Isolating the variables: Technique and water ratio

First, I bought an East African blend that would have the subtle flavors of the coffee used by Blue Bottle. These coffees often have a sweetness and fruit flavor that is distinct from more balanced Latin American coffees. This blend smelled great when freshly ground, but in the end the coffee didn’t quite turn out how I expected. It was somehow both sour and bitter, and didn’t have the flavor I expected.

There are plenty of guides out there (here’s a good one), and Reddit has plenty of discussion of the best water ratios, pour-over techniques, and brewers. So much discussion, in fact, that I figured that technique must explain why I wasn’t getting the right results.

I had a nice new Hario V60 brewer, a gooseneck kettle, and a scale, so I started trying nearly every approach suggested, starting with water-to-coffee ratio: 12.5:1, 15:1, 16:1, 17:1. Then I tried water addition and blooming (pre-wetting the coffee to release CO2): 2x coffee weight for the bloom, then adding remaining water, then I tried 3 equal water additions. I tried swirling the water, then I tried swirling the entire brewer.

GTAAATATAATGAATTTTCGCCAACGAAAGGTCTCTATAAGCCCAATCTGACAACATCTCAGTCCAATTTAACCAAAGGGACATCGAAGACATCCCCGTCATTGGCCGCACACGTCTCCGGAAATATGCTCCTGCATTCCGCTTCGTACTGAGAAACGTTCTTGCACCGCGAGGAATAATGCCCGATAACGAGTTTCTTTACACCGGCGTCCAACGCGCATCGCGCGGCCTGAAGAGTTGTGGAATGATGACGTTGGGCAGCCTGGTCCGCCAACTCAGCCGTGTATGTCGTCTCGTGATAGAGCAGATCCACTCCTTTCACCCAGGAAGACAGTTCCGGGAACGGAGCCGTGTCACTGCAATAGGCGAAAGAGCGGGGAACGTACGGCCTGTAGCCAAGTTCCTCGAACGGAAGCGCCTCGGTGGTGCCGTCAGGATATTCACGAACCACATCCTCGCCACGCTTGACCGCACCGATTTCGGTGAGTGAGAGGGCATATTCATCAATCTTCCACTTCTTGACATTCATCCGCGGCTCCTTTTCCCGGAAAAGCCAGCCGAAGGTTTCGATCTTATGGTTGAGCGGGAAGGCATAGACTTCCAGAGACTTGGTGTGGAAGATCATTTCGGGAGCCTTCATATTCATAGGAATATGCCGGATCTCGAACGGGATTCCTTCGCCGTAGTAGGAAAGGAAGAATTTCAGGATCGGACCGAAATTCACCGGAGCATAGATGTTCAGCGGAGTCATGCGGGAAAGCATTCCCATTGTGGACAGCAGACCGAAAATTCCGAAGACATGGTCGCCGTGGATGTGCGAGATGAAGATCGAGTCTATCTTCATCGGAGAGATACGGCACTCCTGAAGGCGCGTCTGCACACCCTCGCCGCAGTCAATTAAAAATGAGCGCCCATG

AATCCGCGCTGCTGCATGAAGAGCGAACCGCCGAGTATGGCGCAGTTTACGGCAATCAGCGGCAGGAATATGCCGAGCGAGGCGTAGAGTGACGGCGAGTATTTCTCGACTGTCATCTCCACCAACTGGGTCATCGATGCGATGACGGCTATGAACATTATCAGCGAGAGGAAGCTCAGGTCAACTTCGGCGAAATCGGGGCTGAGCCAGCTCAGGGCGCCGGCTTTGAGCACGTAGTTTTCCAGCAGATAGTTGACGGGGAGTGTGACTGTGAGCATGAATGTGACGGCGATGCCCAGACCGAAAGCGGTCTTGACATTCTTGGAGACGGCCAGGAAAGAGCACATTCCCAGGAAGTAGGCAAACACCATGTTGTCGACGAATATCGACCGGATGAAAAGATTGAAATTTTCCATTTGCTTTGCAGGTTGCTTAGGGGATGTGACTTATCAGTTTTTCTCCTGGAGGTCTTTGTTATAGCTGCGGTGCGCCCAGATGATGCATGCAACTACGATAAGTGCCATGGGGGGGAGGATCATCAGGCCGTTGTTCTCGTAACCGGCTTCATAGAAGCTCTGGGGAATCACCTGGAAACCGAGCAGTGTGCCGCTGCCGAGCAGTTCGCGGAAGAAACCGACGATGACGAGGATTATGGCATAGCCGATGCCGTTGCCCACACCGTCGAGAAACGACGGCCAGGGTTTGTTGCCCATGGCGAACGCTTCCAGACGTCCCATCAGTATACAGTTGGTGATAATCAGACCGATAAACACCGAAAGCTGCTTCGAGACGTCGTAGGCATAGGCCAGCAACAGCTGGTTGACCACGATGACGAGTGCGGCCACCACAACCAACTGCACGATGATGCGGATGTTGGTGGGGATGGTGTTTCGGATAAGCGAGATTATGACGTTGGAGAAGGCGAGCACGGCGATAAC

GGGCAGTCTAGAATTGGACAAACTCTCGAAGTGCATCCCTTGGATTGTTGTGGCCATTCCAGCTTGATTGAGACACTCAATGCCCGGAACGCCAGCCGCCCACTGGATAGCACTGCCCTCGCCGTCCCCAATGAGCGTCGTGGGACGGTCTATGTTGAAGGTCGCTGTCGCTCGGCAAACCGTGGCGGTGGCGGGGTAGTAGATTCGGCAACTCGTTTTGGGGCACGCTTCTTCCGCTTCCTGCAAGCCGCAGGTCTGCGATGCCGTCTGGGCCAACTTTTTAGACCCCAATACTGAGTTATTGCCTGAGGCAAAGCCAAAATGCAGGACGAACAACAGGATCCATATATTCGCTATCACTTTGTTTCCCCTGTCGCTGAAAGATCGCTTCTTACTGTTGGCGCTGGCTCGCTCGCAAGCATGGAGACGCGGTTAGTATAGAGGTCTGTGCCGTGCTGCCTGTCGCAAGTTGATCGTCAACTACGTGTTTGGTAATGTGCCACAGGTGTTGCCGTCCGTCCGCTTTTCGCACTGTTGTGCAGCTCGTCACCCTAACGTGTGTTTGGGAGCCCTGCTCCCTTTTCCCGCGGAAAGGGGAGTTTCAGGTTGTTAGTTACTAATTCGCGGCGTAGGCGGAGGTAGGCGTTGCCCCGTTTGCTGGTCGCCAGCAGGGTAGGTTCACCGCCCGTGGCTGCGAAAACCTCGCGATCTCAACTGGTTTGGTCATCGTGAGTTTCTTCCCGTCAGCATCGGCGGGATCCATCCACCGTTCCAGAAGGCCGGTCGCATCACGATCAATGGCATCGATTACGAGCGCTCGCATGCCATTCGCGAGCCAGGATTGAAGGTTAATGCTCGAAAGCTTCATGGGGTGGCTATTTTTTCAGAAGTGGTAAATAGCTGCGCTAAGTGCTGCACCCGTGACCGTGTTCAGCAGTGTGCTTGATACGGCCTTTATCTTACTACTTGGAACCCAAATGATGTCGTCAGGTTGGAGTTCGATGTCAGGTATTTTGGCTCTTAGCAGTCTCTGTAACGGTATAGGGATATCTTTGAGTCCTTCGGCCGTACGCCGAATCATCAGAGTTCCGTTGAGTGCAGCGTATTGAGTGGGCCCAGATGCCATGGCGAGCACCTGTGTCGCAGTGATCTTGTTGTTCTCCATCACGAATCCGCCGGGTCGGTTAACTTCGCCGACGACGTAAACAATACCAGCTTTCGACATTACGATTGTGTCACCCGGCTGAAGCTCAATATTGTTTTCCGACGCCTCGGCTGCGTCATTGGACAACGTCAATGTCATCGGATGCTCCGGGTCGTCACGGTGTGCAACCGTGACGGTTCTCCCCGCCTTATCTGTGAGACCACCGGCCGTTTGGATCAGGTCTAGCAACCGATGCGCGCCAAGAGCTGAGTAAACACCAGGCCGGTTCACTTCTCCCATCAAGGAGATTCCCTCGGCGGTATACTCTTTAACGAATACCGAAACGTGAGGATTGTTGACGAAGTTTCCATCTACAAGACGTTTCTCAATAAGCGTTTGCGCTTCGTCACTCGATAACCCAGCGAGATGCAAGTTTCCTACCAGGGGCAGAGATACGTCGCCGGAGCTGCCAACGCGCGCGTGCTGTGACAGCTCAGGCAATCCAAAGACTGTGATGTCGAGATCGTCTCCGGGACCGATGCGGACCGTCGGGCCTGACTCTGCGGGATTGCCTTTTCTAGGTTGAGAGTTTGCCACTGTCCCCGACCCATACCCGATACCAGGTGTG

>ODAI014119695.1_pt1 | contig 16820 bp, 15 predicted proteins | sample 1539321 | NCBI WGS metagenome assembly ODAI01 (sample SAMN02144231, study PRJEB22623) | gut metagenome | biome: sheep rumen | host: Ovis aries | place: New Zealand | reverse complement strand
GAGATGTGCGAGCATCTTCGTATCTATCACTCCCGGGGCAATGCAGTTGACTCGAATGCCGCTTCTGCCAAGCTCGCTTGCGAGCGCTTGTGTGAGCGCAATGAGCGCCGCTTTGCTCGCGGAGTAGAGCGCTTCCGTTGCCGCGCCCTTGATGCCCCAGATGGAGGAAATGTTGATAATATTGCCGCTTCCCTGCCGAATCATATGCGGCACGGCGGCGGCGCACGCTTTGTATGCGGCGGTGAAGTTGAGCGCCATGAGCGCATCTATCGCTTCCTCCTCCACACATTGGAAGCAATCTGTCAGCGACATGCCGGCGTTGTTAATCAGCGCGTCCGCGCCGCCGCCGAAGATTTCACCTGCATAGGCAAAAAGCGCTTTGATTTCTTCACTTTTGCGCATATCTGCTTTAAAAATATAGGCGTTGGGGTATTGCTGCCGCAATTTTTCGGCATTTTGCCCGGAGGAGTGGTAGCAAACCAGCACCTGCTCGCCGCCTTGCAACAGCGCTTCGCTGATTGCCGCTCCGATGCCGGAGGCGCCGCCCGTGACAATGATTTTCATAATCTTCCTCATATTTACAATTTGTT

No disrespect meant to the coffee nerds that developed these processes that surpass even the arcane technique needed for a “perfect pour of Guinness”, but none of them gave me the results I had tasted previously.

Unfortunately, the instructions to grind finer or raise water temperature if your coffee is under-extracted and sour, or to do the opposite if your coffee is bitter, don’t apply when your coffee happens to be both sour and bitter simultaneously!